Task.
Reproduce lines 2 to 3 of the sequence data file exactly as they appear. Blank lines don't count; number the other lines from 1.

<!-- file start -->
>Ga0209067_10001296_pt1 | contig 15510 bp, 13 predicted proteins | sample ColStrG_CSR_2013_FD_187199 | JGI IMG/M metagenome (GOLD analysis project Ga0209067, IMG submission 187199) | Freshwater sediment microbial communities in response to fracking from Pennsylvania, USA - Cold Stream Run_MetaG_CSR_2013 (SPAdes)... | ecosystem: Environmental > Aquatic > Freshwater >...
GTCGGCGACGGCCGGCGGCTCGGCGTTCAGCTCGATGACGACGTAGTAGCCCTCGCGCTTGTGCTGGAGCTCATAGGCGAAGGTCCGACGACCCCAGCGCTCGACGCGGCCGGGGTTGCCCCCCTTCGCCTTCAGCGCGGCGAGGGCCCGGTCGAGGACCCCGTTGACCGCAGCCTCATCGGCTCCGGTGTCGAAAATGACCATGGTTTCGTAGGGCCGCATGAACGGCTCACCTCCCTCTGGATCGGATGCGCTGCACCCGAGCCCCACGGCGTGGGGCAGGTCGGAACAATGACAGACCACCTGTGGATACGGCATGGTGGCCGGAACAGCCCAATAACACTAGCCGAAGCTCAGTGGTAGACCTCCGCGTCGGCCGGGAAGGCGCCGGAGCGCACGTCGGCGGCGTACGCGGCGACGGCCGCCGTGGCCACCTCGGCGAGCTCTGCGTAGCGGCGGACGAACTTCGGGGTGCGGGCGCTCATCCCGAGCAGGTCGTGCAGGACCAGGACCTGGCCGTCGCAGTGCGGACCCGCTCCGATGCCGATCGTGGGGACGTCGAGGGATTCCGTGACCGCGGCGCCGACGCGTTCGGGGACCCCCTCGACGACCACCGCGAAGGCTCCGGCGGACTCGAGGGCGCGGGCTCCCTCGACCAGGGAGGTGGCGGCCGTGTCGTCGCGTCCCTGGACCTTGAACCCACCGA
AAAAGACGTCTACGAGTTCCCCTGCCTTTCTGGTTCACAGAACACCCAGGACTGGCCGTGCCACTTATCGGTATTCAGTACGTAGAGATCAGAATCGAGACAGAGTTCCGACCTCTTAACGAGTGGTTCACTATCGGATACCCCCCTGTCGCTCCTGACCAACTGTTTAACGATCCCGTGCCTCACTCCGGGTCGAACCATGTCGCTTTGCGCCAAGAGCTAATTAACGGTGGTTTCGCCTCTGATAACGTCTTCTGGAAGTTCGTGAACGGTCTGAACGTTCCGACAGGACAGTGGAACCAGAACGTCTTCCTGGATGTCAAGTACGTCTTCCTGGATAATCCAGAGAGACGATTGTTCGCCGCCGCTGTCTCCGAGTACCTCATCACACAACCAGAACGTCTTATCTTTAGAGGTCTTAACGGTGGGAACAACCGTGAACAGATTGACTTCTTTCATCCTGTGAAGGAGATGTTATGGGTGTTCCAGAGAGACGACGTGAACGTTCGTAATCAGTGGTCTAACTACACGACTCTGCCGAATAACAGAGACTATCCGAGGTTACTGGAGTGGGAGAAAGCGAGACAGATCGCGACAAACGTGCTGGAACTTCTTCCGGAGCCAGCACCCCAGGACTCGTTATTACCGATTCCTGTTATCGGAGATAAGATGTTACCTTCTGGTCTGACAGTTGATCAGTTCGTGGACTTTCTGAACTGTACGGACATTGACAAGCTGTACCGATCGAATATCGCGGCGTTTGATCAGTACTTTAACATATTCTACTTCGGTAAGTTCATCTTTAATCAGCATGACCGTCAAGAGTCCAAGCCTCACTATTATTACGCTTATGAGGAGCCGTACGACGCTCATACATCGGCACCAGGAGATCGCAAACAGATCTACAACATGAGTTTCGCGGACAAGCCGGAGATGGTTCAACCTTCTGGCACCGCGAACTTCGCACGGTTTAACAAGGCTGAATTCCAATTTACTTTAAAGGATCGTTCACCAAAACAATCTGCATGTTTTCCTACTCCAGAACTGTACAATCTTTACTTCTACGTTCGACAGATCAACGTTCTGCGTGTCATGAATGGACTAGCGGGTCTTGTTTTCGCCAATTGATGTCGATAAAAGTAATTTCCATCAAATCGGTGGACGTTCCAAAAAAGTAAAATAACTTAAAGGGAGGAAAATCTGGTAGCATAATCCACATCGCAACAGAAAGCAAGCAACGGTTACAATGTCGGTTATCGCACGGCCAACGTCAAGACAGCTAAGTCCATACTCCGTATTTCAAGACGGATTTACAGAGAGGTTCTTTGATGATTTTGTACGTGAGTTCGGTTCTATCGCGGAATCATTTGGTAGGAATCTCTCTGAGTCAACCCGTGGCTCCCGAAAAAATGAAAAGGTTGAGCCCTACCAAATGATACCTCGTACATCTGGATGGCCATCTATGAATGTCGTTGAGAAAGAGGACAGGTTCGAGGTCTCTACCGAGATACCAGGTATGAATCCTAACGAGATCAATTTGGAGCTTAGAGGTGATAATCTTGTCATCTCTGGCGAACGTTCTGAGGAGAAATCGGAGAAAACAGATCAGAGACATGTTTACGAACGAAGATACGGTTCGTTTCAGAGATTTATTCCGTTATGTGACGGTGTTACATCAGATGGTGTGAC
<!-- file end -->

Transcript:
GTCGGCGACGGCCGGCGGCTCGGCGTTCAGCTCGATGACGACGTAGTAGCCCTCGCGCTTGTGCTGGAGCTCATAGGCGAAGGTCCGACGACCCCAGCGCTCGACGCGGCCGGGGTTGCCCCCCTTCGCCTTCAGCGCGGCGAGGGCCCGGTCGAGGACCCCGTTGACCGCAGCCTCATCGGCTCCGGTGTCGAAAATGACCATGGTTTCGTAGGGCCGCATGAACGGCTCACCTCCCTCTGGATCGGATGCGCTGCACCCGAGCCCCACGGCGTGGGGCAGGTCGGAACAATGACAGACCACCTGTGGATACGGCATGGTGGCCGGAACAGCCCAATAACACTAGCCGAAGCTCAGTGGTAGACCTCCGCGTCGGCCGGGAAGGCGCCGGAGCGCACGTCGGCGGCGTACGCGGCGACGGCCGCCGTGGCCACCTCGGCGAGCTCTGCGTAGCGGCGGACGAACTTCGGGGTGCGGGCGCTCATCCCGAGCAGGTCGTGCAGGACCAGGACCTGGCCGTCGCAGTGCGGACCCGCTCCGATGCCGATCGTGGGGACGTCGAGGGATTCCGTGACCGCGGCGCCGACGCGTTCGGGGACCCCCTCGACGACCACCGCGAAGGCTCCGGCGGACTCGAGGGCGCGGGCTCCCTCGACCAGGGAGGTGGCGGCCGTGTCGTCGCGTCCCTGGACCTTGAACCCACCGA
AAAAGACGTCTACGAGTTCCCCTGCCTTTCTGGTTCACAGAACACCCAGGACTGGCCGTGCCACTTATCGGTATTCAGTACGTAGAGATCAGAATCGAGACAGAGTTCCGACCTCTTAACGAGTGGTTCACTATCGGATACCCCCCTGTCGCTCCTGACCAACTGTTTAACGATCCCGTGCCTCACTCCGGGTCGAACCATGTCGCTTTGCGCCAAGAGCTAATTAACGGTGGTTTCGCCTCTGATAACGTCTTCTGGAAGTTCGTGAACGGTCTGAACGTTCCGACAGGACAGTGGAACCAGAACGTCTTCCTGGATGTCAAGTACGTCTTCCTGGATAATCCAGAGAGACGATTGTTCGCCGCCGCTGTCTCCGAGTACCTCATCACACAACCAGAACGTCTTATCTTTAGAGGTCTTAACGGTGGGAACAACCGTGAACAGATTGACTTCTTTCATCCTGTGAAGGAGATGTTATGGGTGTTCCAGAGAGACGACGTGAACGTTCGTAATCAGTGGTCTAACTACACGACTCTGCCGAATAACAGAGACTATCCGAGGTTACTGGAGTGGGAGAAAGCGAGACAGATCGCGACAAACGTGCTGGAACTTCTTCCGGAGCCAGCACCCCAGGACTCGTTATTACCGATTCCTGTTATCGGAGATAAGATGTTACCTTCTGGTCTGACAGTTGATCAGTTCGTGGACTTTCTGAACTGTACGGACATTGACAAGCTGTACCGATCGAATATCGCGGCGTTTGATCAGTACTTTAACATATTCTACTTCGGTAAGTTCATCTTTAATCAGCATGACCGTCAAGAGTCCAAGCCTCACTATTATTACGCTTATGAGGAGCCGTACGACGCTCATACATCGGCACCAGGAGATCGCAAACAGATCTACAACATGAGTTTCGCGGACAAGCCGGAGATGGTTCAACCTTCTGGCACCGCGAACTTCGCACGGTTTAACAAGGCTGAATTCCAATTTACTTTAAAGGATCGTTCACCAAAACAATCTGCATGTTTTCCTACTCCAGAACTGTACAATCTTTACTTCTACGTTCGACAGATCAACGTTCTGCGTGTCATGAATGGACTAGCGGGTCTTGTTTTCGCCAATTGATGTCGATAAAAGTAATTTCCATCAAATCGGTGGACGTTCCAAAAAAGTAAAATAACTTAAAGGGAGGAAAATCTGGTAGCATAATCCACATCGCAACAGAAAGCAAGCAACGGTTACAATGTCGGTTATCGCACGGCCAACGTCAAGACAGCTAAGTCCATACTCCGTATTTCAAGACGGATTTACAGAGAGGTTCTTTGATGATTTTGTACGTGAGTTCGGTTCTATCGCGGAATCATTTGGTAGGAATCTCTCTGAGTCAACCCGTGGCTCCCGAAAAAATGAAAAGGTTGAGCCCTACCAAATGATACCTCGTACATCTGGATGGCCATCTATGAATGTCGTTGAGAAAGAGGACAGGTTCGAGGTCTCTACCGAGATACCAGGTATGAATCCTAACGAGATCAATTTGGAGCTTAGAGGTGATAATCTTGTCATCTCTGGCGAACGTTCTGAGGAGAAATCGGAGAAAACAGATCAGAGACATGTTTACGAACGAAGATACGGTTCGTTTCAGAGATTTATTCCGTTATGTGACGGTGTTACATCAGATGGTGTGAC